FRANKFURT Jan 21 Food campaigners criticised
Deutsche Bank for abandoning a moratorium on trading
new commodities products, arguing that financial speculators
continue to cause price rises for vital foods.
"The biggest losers will be the poorest people on low
income. They will be facing even more volatile and higher food
prices", said Heidi Chow, campaigner with London-based
anti-poverty group the World Development Movement (WDM).
"Anecdotal and statistical evidence that we see shows price
volatility is driven by financial speculation," she said on
Deutsche Bank - which responded to controversy over the
issue by declaring its moratorium in March 2012 - had said on
Saturday it would keep dealing in financial derivatives linked
to commodities, arguing there was no conclusive evidence to
prove speculators were responsible for rising prices of
The bank reiterated that a review of numerous studies showed
no convincing evidence that the growth of agricultural-based
financial products has led to higher prices.
Thilo Hoppe, a politician with Germany's green party, said
it was nonetheless irresponsible to push ahead.
"So long as Deutsche Bank cannot prove that financial
instruments based on commodities don't cause a rise in food
prices, they should refrain from using them," Hoppe said.
Thilo Bode, executive director of Berlin-based consumer
group Foodwatch, said there were plenty of studies which
concluded speculators do amplify price rises.
"Deutsche Bank did not address our concerns, and this
amounts to irresponsible management," Bode said on Monday.
Deutsche Bank said it would review new products to ensure
these did do not provoke price spikes.
"After a period of intense consultation and reflection, we
have lifted our temporary halt on launching new exchange-traded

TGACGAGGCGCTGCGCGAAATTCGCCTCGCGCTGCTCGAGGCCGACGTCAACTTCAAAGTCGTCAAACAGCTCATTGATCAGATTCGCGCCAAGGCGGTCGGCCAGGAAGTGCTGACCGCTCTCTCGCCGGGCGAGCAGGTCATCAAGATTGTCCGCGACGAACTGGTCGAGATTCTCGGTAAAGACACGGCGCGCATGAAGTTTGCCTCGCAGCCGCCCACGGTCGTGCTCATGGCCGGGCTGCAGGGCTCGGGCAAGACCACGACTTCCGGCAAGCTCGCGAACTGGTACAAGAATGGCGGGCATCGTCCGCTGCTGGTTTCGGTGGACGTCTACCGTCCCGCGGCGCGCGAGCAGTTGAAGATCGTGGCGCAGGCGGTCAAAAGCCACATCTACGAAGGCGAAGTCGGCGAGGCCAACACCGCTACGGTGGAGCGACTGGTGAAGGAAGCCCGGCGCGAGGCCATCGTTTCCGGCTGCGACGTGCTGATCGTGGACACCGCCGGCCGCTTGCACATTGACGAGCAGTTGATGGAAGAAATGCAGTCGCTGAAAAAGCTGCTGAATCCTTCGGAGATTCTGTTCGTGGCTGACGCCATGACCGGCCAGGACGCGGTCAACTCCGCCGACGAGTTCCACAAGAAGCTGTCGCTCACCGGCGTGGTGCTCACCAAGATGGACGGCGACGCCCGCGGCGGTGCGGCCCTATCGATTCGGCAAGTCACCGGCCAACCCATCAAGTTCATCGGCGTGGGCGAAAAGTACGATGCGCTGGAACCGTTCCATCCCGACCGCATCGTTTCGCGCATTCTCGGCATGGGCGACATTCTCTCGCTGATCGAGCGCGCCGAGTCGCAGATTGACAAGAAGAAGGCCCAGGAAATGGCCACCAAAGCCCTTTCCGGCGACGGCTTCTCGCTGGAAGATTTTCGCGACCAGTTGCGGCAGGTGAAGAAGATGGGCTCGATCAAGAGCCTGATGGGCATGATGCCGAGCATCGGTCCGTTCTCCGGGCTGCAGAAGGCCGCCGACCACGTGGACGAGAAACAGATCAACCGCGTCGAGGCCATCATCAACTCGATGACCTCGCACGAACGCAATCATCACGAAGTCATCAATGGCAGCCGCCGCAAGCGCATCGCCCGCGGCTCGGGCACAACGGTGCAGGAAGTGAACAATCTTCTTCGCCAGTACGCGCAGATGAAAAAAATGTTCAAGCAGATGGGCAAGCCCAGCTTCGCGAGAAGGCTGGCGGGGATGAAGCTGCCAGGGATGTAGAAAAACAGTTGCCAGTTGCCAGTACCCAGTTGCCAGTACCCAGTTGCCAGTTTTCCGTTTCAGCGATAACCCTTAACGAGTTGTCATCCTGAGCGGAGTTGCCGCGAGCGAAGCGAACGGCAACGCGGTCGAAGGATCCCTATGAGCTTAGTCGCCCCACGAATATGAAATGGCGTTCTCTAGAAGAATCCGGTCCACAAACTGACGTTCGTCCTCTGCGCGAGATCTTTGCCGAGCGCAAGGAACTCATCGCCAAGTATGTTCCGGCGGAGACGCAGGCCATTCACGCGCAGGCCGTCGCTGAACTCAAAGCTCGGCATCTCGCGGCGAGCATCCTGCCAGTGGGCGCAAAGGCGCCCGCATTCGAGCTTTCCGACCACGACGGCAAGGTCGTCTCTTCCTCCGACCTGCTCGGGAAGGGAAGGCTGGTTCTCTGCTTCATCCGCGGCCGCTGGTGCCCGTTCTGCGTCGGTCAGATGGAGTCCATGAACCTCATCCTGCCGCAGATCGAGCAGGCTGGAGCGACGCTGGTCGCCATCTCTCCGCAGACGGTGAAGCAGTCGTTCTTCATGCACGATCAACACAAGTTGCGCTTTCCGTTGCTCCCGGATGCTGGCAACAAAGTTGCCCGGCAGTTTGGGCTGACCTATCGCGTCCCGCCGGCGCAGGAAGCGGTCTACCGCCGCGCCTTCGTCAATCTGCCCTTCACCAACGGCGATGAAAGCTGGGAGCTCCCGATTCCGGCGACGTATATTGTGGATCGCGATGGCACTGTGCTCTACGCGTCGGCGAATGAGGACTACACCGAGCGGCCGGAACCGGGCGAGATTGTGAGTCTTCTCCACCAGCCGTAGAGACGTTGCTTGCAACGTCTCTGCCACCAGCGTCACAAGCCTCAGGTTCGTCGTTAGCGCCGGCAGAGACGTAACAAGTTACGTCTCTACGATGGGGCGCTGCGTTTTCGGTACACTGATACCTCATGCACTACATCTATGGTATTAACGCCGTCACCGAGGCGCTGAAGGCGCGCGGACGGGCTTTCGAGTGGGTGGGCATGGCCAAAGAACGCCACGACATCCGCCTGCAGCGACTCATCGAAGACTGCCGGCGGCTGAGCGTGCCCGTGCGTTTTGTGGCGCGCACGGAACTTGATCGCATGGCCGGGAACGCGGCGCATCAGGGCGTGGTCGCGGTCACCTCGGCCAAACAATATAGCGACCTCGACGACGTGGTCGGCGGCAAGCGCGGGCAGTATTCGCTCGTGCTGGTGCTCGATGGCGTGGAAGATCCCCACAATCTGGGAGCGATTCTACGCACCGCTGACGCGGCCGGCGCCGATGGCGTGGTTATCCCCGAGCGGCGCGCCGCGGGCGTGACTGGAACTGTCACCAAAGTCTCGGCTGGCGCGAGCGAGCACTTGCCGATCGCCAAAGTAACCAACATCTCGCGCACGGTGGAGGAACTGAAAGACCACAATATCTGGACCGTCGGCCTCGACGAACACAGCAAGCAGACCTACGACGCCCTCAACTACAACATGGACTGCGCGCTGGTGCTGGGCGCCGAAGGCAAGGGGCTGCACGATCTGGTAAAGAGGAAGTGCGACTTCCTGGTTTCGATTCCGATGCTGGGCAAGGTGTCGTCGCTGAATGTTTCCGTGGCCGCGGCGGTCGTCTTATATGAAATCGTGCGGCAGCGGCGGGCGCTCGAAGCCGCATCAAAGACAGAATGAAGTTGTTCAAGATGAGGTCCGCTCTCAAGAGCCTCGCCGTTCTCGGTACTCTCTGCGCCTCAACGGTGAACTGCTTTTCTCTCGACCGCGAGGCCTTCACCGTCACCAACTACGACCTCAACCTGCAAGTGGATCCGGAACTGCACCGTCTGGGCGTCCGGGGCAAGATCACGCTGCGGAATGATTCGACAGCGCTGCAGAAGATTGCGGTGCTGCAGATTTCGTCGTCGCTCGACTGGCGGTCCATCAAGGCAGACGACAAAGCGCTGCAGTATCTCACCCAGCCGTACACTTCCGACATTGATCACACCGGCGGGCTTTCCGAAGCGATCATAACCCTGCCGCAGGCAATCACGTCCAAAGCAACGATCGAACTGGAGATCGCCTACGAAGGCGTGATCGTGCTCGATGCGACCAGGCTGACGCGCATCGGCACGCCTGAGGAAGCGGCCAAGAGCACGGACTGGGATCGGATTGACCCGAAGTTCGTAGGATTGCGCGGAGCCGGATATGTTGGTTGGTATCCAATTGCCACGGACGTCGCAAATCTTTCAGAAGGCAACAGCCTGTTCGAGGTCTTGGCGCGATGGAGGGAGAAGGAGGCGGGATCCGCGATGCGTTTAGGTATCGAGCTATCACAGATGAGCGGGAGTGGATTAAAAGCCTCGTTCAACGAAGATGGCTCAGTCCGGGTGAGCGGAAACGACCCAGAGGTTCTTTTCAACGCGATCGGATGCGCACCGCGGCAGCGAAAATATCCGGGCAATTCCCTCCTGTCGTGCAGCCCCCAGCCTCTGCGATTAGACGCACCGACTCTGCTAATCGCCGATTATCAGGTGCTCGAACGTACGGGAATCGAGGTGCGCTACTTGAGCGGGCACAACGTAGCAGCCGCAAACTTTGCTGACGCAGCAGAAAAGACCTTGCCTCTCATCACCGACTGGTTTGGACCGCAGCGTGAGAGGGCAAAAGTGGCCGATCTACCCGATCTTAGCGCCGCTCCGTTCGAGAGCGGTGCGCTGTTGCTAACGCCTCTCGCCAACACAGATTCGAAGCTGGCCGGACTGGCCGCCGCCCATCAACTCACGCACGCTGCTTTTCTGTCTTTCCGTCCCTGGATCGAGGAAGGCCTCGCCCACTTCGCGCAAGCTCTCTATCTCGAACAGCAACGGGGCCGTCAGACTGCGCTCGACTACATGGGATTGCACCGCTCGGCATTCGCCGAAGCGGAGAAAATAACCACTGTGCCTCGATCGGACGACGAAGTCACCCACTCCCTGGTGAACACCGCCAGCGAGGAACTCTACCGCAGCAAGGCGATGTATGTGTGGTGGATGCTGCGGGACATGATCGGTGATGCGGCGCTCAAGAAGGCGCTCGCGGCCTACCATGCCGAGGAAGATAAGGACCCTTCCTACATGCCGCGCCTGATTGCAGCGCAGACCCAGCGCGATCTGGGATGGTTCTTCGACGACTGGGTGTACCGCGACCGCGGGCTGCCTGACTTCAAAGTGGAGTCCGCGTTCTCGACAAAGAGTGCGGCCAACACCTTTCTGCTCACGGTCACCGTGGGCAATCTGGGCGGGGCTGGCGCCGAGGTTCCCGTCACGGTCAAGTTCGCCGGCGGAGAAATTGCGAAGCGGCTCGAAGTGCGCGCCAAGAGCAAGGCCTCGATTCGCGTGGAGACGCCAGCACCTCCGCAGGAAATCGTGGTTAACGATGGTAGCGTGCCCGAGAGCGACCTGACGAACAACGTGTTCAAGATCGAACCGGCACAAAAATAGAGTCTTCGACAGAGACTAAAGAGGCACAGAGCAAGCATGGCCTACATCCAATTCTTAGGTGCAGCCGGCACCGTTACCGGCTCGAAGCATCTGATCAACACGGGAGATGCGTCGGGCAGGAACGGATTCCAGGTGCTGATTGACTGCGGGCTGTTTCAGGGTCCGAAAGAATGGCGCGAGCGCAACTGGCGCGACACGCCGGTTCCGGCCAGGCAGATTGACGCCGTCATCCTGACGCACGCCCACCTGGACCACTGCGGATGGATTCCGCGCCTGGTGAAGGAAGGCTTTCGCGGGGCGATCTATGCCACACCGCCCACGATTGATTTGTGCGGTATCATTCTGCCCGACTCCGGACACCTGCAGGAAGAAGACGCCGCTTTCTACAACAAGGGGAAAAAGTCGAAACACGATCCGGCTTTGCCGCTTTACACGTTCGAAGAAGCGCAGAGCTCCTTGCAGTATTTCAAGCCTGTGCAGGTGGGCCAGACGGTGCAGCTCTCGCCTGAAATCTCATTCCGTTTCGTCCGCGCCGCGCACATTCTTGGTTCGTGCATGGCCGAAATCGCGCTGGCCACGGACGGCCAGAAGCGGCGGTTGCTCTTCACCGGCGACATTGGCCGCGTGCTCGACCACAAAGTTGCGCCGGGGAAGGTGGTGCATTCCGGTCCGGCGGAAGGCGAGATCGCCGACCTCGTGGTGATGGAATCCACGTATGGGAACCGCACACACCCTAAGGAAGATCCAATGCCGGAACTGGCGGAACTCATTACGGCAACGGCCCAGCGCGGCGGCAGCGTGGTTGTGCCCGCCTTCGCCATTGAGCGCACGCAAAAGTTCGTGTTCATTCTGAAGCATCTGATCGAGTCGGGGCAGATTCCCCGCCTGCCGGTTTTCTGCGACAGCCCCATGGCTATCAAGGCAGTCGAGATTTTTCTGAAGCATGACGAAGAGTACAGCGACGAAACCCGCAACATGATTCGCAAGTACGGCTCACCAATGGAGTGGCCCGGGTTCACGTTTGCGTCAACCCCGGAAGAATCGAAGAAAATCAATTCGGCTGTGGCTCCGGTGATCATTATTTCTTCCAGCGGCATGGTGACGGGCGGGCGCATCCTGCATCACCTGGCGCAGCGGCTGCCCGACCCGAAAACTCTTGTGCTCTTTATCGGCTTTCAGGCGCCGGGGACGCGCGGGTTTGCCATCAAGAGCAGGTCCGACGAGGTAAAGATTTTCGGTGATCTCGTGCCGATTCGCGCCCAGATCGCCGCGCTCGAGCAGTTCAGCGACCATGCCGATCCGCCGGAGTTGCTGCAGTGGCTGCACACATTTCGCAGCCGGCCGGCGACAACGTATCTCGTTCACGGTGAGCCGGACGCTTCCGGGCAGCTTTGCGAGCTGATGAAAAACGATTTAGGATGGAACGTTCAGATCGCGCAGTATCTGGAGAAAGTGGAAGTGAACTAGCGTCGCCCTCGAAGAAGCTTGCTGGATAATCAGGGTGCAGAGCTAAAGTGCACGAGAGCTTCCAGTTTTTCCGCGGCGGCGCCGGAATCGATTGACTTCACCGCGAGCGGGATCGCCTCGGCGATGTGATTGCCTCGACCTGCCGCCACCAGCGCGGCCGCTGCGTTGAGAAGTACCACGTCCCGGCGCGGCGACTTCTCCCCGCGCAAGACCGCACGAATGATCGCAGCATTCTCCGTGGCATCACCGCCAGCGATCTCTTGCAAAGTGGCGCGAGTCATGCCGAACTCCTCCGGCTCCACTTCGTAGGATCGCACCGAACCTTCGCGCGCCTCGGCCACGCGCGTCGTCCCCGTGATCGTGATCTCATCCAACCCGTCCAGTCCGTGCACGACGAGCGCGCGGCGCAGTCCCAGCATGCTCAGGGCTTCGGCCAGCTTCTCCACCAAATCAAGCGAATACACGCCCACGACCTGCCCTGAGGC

products based on agricultural staples," the Frankfurt-based
It argued that price surges were due to growing demand
triggered by population and income growth in developing
countries, while supply was limited by water scarcity, climate
change, lack of infrastructure and harvest waste.
Proponents of commodity-linked derivatives also argue they
help farmers gauge prices and allow food producers and
processors to hedge against fluctuating prices.
Yet the WDM rejected the argument that more financial
players were better for the market.
"They are not making decisions based on the underlying
supply and demand of food, but may be using commodities to hedge
other assets in their portfolio," Chow said. "Smaller farmers in
developing markets don't have access to these markets."
She points to her organisation's own research which it says
shows how financial speculation has boomed in recent years,
turning commodity derivatives into "just another asset class for
investors, distorting and undermining the effective
functioning of agricultural markets".
The WDM argues the total assets of financial speculators in
commodity markets nearly doubled from $65 billion in 2006 to
$126 billion in 2011, a speculative inflow which it says
resulted in inflated prices which pushed 44 million people
into extreme poverty in the six months of 2010 alone.
In August, Germany's Commerzbank removed
agricultural products from a commodity index fund after
accusations that speculation had pushed up food prices and
fuelled unrest in some poor countries.
Yet Deutsche Bank's decision to carry on with the products
chimes with the approach of Europe's biggest insurer, Allianz
, which earlier this year said derivatives were being
unfairly blamed for price rises.
It said price increases were due more to real economic
factors like rising food demand in emerging markets and
subsidies paid for the production of biofuels.
"Politics needs to examine the evidence, and with the help
of science, needs to have a neutral debate to understand the
issues. Otherwise we may run the danger of taking decisions
which are bad for humanity," Allianz said.
A spokeswoman for German agriculture minister Ilse Aigner
declined to comment on Deutsche Bank's move but said politicians
were keeping an eye on the issue at G20 level.
Non-profit groups Oxfam and Foodwatch blame speculators for
pushing up international food prices, leading to famine in poor
Oxfam has also identified real economy factors but says
there are serious questions about the impact of big
institutional investors that have been involved in food price